In the education (and parenting) world there are are always new techniques, creative ideas, and fun unique activities to try. And then there are the tried and true classics that never go out of style.
I have made green eggs and ham every year I’ve taught and it is always a hit! It never fails that my kiddos start out just like the character in Dr. Seuss’s Green Eggs and Ham by saying, and I’m paraphrasing here, “Ew yuck. Yea right lady, I ain’t trying that stuff.”
We read the book, have a good chat about the importance of trying new things, and then we put everyone to the test. Inevitably there are students who are still leery of the green eggs, but this is one of the few times where peer pressure does some good. As soon as one brave soul goes for the funny looking plate full of food, and gives the glimmer of a positive response, the rest of the class tends to dive in.
It is the most fun to see their reactions and join in on their excitement. They are proud of themselves for trying something “daring” and new. They are surprised that they like it. And, most of all, they have a connection to a book that they will not soon forget. Like I always say- it’s the simple things in life.
March 2 is Dr. Seuss’s birthday-otherwise known as Read Across America Day. This day was created by the National Education Association as a way to encourage young children to read more and to become excited about books. You may just know this day as the day that you have to dress your kids up in crazy clothes or make a Seuss themed snack for their class, but I promise you, it is so much more than that.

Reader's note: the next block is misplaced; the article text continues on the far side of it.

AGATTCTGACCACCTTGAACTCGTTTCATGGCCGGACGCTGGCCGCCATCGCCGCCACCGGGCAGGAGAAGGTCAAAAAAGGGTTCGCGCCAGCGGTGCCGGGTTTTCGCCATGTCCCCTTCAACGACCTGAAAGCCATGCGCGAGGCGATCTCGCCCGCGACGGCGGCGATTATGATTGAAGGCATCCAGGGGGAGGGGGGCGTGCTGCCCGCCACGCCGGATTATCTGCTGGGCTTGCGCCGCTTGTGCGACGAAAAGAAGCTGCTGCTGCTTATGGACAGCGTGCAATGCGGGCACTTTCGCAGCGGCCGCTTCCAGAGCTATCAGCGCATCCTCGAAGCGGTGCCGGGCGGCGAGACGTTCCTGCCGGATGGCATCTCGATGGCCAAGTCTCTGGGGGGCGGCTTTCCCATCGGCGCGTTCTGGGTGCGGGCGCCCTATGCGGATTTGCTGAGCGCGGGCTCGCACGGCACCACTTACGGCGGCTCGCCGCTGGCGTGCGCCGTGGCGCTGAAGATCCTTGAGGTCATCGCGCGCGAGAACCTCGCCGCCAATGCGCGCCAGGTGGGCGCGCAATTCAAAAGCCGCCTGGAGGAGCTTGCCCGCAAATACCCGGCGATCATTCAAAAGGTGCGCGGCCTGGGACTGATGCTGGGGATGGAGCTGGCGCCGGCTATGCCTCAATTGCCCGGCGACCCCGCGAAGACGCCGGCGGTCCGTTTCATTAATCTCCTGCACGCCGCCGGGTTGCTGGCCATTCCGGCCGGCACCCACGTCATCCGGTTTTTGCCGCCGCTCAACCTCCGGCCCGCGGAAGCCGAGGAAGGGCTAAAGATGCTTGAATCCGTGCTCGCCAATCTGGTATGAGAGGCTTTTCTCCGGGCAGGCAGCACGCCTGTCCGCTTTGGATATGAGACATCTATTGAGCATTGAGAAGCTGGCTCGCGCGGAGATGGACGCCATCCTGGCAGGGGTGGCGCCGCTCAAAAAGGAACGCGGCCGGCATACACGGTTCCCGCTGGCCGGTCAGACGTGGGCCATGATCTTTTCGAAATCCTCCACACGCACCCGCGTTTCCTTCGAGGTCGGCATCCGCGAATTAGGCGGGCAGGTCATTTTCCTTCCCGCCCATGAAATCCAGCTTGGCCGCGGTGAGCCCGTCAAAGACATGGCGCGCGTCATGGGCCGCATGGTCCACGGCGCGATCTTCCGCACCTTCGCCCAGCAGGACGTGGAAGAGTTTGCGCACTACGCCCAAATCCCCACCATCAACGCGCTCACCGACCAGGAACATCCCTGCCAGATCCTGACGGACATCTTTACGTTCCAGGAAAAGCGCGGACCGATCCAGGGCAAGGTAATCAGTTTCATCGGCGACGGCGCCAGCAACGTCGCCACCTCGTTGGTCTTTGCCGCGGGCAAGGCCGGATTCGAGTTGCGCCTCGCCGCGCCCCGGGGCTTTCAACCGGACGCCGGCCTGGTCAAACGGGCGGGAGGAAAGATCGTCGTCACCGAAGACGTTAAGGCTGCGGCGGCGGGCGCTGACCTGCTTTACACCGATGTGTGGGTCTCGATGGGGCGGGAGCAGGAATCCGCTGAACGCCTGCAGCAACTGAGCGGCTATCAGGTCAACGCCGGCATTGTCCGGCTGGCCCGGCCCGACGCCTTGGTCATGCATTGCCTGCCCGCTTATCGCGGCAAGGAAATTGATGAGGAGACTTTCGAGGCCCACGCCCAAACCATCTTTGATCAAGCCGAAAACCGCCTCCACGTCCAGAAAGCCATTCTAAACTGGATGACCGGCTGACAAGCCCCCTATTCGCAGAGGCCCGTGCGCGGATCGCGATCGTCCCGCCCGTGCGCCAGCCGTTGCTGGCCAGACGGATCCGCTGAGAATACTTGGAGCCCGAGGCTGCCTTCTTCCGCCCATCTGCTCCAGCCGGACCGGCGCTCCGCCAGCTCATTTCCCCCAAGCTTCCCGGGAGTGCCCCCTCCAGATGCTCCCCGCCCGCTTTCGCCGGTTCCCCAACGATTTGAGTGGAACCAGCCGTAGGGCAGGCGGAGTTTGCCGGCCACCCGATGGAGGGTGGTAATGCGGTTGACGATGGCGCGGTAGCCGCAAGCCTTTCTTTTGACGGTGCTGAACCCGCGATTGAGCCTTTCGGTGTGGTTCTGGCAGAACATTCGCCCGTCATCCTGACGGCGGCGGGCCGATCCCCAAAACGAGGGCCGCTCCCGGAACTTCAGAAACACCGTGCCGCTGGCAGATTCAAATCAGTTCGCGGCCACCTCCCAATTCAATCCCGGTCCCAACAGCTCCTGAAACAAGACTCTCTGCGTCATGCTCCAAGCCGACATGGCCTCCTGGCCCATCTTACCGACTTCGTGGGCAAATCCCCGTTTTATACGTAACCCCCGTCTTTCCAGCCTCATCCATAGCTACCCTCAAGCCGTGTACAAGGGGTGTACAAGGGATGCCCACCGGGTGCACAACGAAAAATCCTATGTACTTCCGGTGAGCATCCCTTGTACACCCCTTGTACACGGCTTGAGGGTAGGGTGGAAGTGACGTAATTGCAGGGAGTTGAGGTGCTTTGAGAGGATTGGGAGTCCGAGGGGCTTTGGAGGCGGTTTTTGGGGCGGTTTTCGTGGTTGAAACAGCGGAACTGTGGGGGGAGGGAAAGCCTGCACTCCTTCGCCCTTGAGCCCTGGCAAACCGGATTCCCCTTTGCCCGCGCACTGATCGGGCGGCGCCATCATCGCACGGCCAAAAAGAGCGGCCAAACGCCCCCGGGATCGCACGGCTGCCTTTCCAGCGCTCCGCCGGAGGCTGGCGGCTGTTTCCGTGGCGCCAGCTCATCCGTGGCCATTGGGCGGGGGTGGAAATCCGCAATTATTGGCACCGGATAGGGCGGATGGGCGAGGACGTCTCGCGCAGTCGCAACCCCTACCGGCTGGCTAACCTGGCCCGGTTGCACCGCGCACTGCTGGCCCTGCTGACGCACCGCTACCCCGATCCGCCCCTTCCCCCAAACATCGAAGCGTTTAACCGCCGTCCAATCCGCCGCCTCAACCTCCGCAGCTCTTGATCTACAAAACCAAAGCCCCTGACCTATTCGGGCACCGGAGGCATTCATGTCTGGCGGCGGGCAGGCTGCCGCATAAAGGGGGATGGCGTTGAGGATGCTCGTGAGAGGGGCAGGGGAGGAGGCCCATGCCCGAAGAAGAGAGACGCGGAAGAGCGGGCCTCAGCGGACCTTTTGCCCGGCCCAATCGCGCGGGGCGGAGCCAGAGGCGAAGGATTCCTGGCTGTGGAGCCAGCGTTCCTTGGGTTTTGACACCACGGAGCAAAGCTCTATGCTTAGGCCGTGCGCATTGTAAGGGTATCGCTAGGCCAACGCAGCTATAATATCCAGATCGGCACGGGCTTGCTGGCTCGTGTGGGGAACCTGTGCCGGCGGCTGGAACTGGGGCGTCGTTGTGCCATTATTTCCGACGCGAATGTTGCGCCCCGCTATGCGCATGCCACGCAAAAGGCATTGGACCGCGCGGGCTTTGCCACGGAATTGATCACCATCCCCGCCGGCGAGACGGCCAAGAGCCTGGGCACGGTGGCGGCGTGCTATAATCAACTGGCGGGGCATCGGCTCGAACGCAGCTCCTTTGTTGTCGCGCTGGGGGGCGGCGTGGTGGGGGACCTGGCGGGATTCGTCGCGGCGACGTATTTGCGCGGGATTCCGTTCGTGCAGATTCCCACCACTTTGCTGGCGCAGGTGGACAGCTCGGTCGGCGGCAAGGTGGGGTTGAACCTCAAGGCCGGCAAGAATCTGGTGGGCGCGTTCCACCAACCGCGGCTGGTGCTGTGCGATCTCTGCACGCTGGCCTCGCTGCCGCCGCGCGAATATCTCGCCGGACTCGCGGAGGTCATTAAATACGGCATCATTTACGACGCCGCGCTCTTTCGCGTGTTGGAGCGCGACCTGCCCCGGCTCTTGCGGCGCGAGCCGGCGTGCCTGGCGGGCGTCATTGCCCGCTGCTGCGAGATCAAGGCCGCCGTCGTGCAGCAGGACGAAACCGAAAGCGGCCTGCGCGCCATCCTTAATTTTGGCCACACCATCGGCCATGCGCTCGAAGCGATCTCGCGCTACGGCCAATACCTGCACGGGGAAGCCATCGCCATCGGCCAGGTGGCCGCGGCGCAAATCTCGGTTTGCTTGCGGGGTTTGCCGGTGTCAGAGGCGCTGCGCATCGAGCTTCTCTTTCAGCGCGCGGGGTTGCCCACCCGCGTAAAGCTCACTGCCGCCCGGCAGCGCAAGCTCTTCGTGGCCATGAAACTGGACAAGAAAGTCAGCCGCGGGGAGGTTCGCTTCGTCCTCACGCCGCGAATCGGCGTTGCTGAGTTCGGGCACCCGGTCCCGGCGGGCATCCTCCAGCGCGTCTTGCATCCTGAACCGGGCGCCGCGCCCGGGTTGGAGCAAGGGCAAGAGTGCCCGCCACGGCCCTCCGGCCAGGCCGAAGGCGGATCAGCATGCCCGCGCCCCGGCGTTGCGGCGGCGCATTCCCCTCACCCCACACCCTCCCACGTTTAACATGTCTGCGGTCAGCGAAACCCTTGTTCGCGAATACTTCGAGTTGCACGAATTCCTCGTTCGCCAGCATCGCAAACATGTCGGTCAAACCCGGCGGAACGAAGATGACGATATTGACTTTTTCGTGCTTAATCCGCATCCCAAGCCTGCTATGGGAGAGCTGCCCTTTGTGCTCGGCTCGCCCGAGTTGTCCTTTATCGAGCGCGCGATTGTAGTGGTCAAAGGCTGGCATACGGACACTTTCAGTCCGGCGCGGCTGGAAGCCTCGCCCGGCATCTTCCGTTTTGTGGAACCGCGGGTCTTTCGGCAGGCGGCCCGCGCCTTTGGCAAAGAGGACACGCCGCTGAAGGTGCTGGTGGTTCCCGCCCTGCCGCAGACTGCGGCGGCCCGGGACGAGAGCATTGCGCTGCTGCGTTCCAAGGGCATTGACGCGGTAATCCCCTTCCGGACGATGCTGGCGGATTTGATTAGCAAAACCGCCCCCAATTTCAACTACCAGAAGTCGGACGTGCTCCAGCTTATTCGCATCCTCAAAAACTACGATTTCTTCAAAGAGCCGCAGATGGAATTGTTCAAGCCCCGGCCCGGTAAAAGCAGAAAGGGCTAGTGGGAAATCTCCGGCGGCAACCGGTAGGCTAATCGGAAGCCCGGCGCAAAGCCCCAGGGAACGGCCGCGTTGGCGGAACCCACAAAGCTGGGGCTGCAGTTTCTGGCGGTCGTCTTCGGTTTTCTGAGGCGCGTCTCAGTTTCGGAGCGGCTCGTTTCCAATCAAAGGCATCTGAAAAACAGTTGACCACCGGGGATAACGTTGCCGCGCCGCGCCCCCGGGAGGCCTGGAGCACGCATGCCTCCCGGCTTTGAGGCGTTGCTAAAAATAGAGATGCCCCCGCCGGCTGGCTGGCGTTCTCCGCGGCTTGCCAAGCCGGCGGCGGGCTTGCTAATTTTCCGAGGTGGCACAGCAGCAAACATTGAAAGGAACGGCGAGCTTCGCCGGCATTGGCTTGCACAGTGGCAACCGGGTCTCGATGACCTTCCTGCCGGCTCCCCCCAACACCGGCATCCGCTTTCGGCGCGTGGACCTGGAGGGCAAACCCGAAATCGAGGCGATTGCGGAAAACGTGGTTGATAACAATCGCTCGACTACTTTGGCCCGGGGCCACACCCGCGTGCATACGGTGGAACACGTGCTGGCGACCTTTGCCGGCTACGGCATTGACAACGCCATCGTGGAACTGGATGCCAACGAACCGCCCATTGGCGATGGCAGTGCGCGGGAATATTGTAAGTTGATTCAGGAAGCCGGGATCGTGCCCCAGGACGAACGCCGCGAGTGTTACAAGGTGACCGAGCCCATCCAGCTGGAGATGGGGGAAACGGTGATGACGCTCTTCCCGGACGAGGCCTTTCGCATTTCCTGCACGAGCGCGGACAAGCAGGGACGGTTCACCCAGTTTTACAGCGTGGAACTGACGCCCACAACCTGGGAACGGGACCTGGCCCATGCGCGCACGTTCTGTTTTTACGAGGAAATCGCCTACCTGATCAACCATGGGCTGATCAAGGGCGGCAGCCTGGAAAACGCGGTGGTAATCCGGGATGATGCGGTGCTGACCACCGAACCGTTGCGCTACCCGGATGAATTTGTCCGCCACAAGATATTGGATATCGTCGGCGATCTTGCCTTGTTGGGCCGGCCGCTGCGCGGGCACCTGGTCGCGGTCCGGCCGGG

Seuss was fantastic for incorporating rhymes, word families, sight words and silly story lines into his books that generations of children have grown to love. But let’s get honest, his books are, well, long. Even the most seasoned of parents and educators have grown weary while reading Dr. Seuss. If your child’s favorite book happens to be a Seuss one, you’ve no doubt become quite familiar with the lengthiness of his works.
So here’s the thing about reading. It’s not about who can read the fastest. It’s not about who can read the most. And it’s certainly not about only reading one particular author’s books. The point of reading, especially at a young age, should always be enjoyment. The meaning of today’s holiday is to excite children about the fun of reading. Some kids love the predictable pattern of Seuss’s words and feel proud being able to guess which words will come next in the text. Others love his fantastically silly characters. However, if your kid has a limited attention span or just isn’t feeling the Seuss vibes, I encourage you to put down Cat in the Hat and find what works for your little one.
Head to the library. Go to Barnes and Noble. Check out the book section in Target and see what your child gravitates to. (*real books- not audio or digital!) Find new authors or think back to what your favorite book was as a child. Make your read aloud time together be special. Make it fun. And always keep the goal of loving reading as your primary focus.